Signs and Wonders

Nothing I said in What God Wants for your Life got me into more trouble than the chapter on signs and wonders:

Don’t you believe in miracles?

Don’t you believe that God is active in the world?

Don’t you believe in the power of prayer

Yes…but I don’t believe that signs and wonders are necessarily indicative of the will of God.  Sometimes the exceptional is just exceptional.

For example: I made a major move in employment some years ago — prayerfully, I might add — on the basis of what I felt God moving me to do with my life.  It was a profoundly difficult choice and rooted finally in questions of vocation.  When I told my employer that I was going to be leaving I was promptly offered a 10K raise to stay.  That, in my experience, was exceptional — one could even say, miraculous.  BUT it didn’t speak for a moment to the question of what God wanted for my life.  In fact, taking that kind offer into consideration would have been a distraction.  The right decision was much more deeply rooted in paying attention to the daily, annual, long, slow, work-filled years that lay behind me.

There are many reasons we pay more attention to the miraculous or exceptional in our lives than we do the daily, lifelong patterns — all of them understandable, some of them good, some of them bad:

We look to the miraculous because in principle we believe that God is active in the world and hears our prayers…That’s not a bad reason, but it can be easily distorted.  God is not a cosmic bellhop and life is not all about us.  We are called to serve as Christ served — we are not hear to live a lifelong, all-you-can-eat buffet.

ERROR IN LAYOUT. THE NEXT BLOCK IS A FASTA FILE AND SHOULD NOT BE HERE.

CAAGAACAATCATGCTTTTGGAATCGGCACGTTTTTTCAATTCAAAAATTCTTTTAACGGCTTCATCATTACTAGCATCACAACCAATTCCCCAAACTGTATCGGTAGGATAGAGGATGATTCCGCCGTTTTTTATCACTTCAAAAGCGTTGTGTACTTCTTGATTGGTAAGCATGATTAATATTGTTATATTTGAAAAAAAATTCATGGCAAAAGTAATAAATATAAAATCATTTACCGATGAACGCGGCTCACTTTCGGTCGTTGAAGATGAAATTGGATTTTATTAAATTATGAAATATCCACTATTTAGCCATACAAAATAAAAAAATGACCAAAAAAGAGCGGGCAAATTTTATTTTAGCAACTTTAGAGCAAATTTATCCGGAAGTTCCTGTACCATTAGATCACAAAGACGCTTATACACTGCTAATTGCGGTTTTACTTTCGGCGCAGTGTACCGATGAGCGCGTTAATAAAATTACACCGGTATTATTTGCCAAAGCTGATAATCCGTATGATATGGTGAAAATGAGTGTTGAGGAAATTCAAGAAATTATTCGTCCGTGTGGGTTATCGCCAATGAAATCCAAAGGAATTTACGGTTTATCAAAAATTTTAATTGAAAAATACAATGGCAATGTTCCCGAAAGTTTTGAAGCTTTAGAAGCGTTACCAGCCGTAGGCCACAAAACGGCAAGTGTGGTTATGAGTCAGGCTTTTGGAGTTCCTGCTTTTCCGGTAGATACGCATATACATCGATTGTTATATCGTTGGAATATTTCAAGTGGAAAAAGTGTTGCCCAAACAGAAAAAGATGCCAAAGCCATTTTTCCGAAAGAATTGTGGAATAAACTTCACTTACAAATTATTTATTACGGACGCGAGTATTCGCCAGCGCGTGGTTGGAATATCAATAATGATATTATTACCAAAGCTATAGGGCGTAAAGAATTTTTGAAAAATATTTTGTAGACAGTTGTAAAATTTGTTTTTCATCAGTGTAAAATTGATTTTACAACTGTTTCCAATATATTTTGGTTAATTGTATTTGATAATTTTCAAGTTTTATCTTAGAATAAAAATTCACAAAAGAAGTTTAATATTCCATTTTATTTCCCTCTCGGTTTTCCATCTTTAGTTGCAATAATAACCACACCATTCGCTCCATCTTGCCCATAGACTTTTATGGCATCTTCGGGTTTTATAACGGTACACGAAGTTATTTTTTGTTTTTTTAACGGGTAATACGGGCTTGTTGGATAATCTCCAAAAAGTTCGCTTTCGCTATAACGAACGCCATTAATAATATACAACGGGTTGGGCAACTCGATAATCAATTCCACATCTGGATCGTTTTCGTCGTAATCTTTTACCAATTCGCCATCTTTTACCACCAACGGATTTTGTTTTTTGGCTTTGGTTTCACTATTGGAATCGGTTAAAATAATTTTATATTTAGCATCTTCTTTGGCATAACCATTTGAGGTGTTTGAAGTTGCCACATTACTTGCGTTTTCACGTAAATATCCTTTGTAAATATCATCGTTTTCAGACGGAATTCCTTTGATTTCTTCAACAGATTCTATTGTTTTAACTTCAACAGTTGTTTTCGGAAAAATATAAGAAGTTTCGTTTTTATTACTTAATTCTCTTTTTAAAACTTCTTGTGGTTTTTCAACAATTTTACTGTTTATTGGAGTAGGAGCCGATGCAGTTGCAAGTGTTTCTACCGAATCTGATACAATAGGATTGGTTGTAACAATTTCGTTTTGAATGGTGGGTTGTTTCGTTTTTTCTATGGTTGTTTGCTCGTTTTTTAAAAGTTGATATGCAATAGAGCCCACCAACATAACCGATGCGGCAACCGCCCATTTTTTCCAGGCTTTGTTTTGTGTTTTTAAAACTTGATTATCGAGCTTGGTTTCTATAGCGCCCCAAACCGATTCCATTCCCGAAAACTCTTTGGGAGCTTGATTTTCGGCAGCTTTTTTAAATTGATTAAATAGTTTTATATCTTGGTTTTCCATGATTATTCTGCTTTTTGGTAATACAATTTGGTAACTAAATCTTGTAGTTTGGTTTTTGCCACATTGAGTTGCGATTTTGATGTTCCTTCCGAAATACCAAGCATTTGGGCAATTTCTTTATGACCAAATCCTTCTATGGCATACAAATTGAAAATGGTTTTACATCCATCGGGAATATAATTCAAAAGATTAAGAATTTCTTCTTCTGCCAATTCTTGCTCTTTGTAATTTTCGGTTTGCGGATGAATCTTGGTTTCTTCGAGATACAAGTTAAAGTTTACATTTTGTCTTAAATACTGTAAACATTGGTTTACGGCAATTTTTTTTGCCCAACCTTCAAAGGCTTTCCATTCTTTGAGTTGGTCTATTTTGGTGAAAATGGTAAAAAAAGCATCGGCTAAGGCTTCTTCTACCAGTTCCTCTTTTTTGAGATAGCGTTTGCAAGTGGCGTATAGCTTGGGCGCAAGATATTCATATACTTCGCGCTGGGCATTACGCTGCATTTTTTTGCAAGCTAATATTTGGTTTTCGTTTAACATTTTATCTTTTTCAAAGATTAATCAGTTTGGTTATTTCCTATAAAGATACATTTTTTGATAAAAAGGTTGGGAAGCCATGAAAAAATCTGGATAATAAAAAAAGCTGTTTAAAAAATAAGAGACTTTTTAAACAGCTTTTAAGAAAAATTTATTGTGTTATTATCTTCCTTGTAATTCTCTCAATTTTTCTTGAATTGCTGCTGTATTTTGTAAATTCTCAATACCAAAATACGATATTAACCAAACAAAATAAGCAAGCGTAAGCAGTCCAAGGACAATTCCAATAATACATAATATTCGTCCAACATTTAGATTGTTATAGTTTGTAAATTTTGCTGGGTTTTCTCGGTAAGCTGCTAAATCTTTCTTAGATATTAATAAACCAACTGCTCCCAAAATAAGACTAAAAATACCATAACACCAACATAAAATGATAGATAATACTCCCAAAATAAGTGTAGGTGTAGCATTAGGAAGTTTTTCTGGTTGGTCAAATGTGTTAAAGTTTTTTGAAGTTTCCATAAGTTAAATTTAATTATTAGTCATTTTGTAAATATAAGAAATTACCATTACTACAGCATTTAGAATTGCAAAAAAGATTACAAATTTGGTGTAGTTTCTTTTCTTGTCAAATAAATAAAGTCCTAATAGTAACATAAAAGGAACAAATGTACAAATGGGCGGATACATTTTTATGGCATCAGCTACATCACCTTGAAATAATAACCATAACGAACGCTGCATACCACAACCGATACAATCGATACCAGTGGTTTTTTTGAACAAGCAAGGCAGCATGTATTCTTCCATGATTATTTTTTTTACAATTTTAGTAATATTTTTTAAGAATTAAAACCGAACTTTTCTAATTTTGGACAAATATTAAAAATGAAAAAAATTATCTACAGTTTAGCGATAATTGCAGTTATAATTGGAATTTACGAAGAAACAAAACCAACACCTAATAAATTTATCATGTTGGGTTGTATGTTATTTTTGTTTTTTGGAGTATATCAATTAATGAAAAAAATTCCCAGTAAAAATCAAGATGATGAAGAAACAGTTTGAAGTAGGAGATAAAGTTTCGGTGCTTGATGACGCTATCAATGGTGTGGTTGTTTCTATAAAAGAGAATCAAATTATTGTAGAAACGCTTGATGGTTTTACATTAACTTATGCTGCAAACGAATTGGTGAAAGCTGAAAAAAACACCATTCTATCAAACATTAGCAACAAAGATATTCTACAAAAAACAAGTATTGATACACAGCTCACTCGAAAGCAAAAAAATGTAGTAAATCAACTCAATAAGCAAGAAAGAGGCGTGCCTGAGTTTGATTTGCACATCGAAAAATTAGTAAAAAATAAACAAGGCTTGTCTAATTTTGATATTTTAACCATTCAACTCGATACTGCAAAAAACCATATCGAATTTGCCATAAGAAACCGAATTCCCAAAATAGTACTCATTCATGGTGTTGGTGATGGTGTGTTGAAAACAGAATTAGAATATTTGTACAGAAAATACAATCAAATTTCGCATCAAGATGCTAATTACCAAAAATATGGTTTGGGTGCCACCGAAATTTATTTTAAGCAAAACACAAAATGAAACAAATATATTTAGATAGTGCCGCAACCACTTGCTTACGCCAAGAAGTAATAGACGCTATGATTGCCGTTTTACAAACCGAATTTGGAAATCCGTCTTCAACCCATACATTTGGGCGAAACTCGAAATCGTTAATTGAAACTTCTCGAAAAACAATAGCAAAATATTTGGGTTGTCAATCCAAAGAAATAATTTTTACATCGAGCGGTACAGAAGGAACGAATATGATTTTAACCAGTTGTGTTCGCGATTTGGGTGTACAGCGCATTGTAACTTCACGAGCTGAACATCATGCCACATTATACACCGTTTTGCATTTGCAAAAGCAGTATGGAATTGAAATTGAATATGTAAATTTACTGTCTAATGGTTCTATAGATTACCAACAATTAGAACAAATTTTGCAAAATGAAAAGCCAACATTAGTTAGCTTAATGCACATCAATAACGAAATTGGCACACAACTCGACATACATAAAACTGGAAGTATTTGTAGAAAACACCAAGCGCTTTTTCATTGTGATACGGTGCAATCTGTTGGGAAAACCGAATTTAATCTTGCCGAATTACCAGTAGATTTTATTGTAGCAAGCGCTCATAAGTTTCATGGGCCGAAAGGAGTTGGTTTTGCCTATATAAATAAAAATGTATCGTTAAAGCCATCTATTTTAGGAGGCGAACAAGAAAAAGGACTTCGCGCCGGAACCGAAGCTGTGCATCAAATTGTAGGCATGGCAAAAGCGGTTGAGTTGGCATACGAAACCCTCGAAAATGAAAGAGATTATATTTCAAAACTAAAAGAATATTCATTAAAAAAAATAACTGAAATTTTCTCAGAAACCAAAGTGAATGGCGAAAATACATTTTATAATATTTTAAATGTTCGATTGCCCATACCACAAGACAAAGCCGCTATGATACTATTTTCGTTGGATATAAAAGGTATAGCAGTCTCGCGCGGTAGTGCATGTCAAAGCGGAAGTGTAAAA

We are afraid to have faith…all of us use training wheels on spiritual journey — experiences that bolster our faith: things that have happened to us, answers to prayers, familiar approaches to worship, Scripture.  These are good things.  But they should not be the object of our trust and confidence (a.k.a., faith).  God is the one on whom we are meant to live in ever closer dependence.  Days, weeks and years marked by the sameness of life — or, harder yet, by loss and tragedy — make it harder to live in dependence upon God.  So we look for God-sightings, the miraculous to secure our hope.  Those are the moments to cultivate a greater trust in God — whatever happens.  Training wheels are a great thing, but if you show up at the Tour de France with three wheels in back, you are not Lance Armstrong — and if, as children of God, we show up at the finishing line more dependent than ever on God’s gifts, instead of God, we will have missed the point.

We also long to experience the presence of God…In our materialistic world, where what we can see, feel, hear, touch, and smell makes the more powerful claims on our attention, it is not surprising that we look for the exceptional to reassure us that God is here.  That’s understandable.  Cultural forces and intellectual forces have left us with the impression that, if God exists at all, God is “out there” beyond the last process or molecule that we have successfully identified.  In an environment like that, we are bound to what God to “show up” with the same, tangible evidence.  The problem, though, doesn’t lie with God.  The problem is with our perceptions: